Look: List Of Companies Where Saudi Arabia’s Sovereign Fund Is Invested

Saudi Arabia’s sovereign wealth fund, the Public Investment Fund (PIF), has emerged as a significant player in both public and private markets in the United States. Unlike many U.S. funds, the PIF is not obligated to disclose its specific holdings in these markets.

However, new information recently came to light during the PGA-LIV merger hearings, revealing a previously undisclosed list of the fund’s top public equity holdings valued at approximately $35.5 billion. This list indicates that the PIF has made strategic investments in various experiential offerings, encompassing gaming and in-person entertainment.

As of March 31, the updated list reveals that the PIF holds an $8.9 billion stake in Lucid, an electric automaker. This stake represents 25.1% of the PIF’s equity holdings, with the fund controlling roughly 60% of Lucid’s outstanding shares. The PIF’s second-largest stake, valued at $3.3 billion, is in Activision Blizzard, accounting for 9.1% of the fund’s public equity holdings.

Notably, shares of Activision Blizzard experienced a more than 10% surge in midday trading on Tuesday after a judge denied the Federal Trade Commission’s request to halt Microsoft’s acquisition of the company.

The PIF’s other significant corporate holdings, in descending order of size, include Electronic Arts ($2.98 billion, 8.4% of the portfolio), Uber ($2.3 billion, 6.5%), Take-Two Interactive Software ($1.36 billion, 3.8%), and Live Nation ($880 million, 2.5%).

While the PIF’s tech exposure fluctuates relative to the Nasdaq, its $691 million stake in Meta accounts for approximately 1.9% of the fund’s total public market allocation, compared to the stock’s 2.87% weighting in the S&P. Notably, Google constitutes 2.87% of the Nasdaq by weight but represents only 1.2% of the PIF’s $35.51 billion public portfolio. The PIF’s investments also reflect an overweight position in other tech names such as Booking Holdings, Take-Two, Uber, and Zoom.

Venture capital and private equity firms have shown great interest in Saudi Arabia, capitalizing on the country’s vast financial resources as it diversifies its investments away from oil and gas. Crown Prince Mohammed bin Salman is leading this diversification effort, and the sovereign wealth fund’s privileged access and international attention have grown as a result.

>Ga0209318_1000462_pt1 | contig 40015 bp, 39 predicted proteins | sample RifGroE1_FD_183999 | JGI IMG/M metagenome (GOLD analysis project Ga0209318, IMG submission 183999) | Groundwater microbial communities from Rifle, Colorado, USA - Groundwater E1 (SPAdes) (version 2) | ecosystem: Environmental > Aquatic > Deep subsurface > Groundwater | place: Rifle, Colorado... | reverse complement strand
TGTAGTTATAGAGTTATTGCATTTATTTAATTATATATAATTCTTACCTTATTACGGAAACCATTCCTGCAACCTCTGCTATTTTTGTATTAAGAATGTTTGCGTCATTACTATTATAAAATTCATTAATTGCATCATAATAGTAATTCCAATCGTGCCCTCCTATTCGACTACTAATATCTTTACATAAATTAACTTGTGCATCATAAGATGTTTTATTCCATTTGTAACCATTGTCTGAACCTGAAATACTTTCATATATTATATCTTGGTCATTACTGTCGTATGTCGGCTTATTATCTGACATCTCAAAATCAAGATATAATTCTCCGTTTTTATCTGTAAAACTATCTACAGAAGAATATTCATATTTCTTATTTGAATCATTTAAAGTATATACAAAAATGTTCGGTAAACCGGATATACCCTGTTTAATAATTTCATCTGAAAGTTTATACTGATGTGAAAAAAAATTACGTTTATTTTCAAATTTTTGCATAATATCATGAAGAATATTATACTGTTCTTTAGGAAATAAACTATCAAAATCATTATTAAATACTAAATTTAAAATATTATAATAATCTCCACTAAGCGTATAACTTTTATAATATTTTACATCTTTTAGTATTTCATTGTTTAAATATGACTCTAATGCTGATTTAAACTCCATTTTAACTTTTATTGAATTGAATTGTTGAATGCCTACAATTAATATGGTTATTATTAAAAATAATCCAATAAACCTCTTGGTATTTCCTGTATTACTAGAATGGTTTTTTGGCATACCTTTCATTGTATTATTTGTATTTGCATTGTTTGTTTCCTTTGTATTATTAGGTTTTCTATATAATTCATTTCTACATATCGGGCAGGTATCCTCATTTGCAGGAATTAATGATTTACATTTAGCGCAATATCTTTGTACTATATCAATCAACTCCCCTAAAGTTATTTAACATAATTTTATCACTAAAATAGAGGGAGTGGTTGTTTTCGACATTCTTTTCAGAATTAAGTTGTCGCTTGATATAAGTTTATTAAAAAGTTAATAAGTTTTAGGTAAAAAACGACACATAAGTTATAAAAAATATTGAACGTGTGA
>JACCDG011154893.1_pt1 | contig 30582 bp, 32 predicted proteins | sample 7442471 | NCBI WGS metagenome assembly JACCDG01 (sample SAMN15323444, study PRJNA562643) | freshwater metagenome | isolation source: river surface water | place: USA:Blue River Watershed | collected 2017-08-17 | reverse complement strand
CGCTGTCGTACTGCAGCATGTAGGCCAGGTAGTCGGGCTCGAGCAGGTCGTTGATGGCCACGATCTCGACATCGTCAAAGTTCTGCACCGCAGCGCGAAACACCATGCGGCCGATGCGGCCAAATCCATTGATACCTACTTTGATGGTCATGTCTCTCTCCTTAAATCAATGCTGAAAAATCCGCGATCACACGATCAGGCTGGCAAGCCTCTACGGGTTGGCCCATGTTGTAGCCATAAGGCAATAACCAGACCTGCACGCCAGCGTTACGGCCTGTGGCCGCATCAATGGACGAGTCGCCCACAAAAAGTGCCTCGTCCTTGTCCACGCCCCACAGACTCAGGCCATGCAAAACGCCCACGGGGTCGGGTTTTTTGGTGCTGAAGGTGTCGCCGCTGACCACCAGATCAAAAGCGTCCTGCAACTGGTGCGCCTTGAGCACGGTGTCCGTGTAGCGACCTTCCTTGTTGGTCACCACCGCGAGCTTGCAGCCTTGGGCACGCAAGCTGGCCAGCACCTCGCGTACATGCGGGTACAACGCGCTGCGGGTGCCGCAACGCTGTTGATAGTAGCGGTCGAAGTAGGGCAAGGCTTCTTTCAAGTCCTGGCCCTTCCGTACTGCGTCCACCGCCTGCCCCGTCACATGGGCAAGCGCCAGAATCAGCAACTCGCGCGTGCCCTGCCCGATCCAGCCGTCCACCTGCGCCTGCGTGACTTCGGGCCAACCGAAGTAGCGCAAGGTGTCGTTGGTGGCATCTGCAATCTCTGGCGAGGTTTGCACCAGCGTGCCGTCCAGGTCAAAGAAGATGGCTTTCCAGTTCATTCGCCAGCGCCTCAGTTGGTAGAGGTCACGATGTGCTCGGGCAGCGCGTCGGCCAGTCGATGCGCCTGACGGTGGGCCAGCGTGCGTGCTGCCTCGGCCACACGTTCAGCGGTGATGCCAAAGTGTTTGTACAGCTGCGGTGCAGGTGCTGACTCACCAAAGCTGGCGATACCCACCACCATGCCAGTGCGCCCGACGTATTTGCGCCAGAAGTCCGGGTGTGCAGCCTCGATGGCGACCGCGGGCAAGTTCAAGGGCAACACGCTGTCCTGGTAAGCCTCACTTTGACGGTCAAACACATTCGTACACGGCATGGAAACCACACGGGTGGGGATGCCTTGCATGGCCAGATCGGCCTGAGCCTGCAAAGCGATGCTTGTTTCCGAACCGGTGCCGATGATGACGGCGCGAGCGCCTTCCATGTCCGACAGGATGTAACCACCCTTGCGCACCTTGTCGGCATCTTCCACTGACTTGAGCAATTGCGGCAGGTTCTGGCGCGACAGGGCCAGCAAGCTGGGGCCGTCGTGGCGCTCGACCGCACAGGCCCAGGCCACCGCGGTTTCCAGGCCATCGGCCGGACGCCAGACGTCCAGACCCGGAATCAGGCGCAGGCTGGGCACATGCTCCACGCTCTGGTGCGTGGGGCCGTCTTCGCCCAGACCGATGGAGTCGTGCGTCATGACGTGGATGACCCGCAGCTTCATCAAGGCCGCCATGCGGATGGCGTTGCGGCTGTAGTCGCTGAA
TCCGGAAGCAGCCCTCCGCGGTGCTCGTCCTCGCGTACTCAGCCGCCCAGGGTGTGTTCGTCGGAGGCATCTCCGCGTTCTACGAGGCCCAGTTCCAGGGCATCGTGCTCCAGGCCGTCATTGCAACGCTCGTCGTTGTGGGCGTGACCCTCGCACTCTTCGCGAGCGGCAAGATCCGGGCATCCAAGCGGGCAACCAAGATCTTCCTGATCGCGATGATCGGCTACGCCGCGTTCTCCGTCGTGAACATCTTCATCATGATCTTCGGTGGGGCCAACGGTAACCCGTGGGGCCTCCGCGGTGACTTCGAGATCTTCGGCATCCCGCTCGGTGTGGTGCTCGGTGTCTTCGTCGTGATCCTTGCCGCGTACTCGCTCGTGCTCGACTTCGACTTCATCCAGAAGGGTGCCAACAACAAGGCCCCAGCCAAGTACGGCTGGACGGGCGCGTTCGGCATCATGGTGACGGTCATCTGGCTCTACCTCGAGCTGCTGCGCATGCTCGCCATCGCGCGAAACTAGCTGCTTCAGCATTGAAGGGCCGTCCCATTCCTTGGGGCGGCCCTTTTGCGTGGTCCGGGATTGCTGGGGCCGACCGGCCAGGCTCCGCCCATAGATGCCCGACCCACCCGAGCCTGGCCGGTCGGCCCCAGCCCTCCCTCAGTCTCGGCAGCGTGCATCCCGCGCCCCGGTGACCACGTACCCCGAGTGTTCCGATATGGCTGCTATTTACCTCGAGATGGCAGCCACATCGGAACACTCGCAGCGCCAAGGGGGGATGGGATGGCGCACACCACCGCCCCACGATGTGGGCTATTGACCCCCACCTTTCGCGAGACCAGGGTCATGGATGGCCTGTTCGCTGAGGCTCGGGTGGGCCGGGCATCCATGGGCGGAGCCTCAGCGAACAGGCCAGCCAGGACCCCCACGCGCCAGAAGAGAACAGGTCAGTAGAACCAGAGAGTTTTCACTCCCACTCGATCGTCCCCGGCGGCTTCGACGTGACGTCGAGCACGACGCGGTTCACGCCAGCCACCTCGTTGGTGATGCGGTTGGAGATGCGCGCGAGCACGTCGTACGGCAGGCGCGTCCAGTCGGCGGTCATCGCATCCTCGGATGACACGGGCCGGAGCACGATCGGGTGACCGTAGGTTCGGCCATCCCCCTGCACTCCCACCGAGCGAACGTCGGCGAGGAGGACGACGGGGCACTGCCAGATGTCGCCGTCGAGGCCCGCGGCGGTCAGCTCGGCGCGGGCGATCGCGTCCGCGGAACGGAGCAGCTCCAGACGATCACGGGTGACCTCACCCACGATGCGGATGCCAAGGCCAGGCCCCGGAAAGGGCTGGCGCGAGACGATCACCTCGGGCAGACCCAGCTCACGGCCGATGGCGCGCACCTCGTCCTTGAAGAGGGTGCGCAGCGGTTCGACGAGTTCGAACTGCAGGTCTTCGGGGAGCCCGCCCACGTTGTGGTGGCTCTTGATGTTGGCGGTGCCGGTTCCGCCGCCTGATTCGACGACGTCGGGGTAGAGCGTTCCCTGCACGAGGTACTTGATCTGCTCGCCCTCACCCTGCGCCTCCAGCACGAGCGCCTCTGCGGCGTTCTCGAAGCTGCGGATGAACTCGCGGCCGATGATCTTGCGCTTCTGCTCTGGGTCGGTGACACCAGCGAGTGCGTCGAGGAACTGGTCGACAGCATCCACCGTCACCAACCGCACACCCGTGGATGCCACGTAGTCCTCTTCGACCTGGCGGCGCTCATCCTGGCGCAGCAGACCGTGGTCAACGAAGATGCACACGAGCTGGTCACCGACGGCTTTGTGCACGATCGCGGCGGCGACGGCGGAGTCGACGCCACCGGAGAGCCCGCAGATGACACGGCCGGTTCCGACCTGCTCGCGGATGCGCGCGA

$11-billion loss

Despite a worldwide spending spree, Saudi Arabia’s sovereign wealth fund suffered an $11 billion loss on its investments last year due to global stock and bond market downturns. In contrast, the fund enjoyed a $19 billion profit in 2021, taking advantage of the market rally following the COVID-19 pandemic.

While the PIF, which now manages approximately $778 billion in assets, did not disclose specific shareholder returns for 2022, it generated a 25% return in 2021, on par with S&P investors during the same period. These results translated into a net loss of 36.6 billion riyals ($9.8 billion) in 2022, compared to a profit of 81.8 billion riyals in the previous year.

These figures provide a rare glimpse into the financial operations of one of the world’s largest state investors. Since its transformation into a sovereign fund in 2016, the PIF has acquired stakes in video game makers, electric car manufacturers, and funded new cities in the desert. Its goal is to amass $2 trillion in assets by 2030.

The PIF has recently garnered global attention through its merger of the LIV golf tournament with the PGA, reflecting Saudi Arabia’s strategy to enhance its soft power and international image through investments in global sports.

Senator Richard Blumenthal, a prominent Democratic lawmaker, has launched a full-blown probe into the highly debated merger.

However, despite the PIF’s financial losses, the kingdom’s government achieved its first surplus in almost a decade due to surging oil prices and production volumes. This surplus has facilitated Saudi Arabia’s ongoing spending to diversify its economy away from oil.

Throughout 2022, the PIF established the Sports Investment Company as a wholly-owned subsidiary to engage in international and domestic sports investments. Additionally, the Saudi government transferred an additional 4% stake in energy giant Aramco, worth nearly $80 billion, to the PIF this year.

The fund’s borrowing reached $85 billion by the end of last year, and it raised an additional $5.5 billion through a three-part green bond sale earlier this year.

Information for this briefing was found via CNBC, Bloomberg, and the sources mentioned. The author has no securities or affiliations related to the organizations discussed. Not a recommendation to buy or sell. Always do additional research and consult a professional before purchasing a security. The author holds no licenses.

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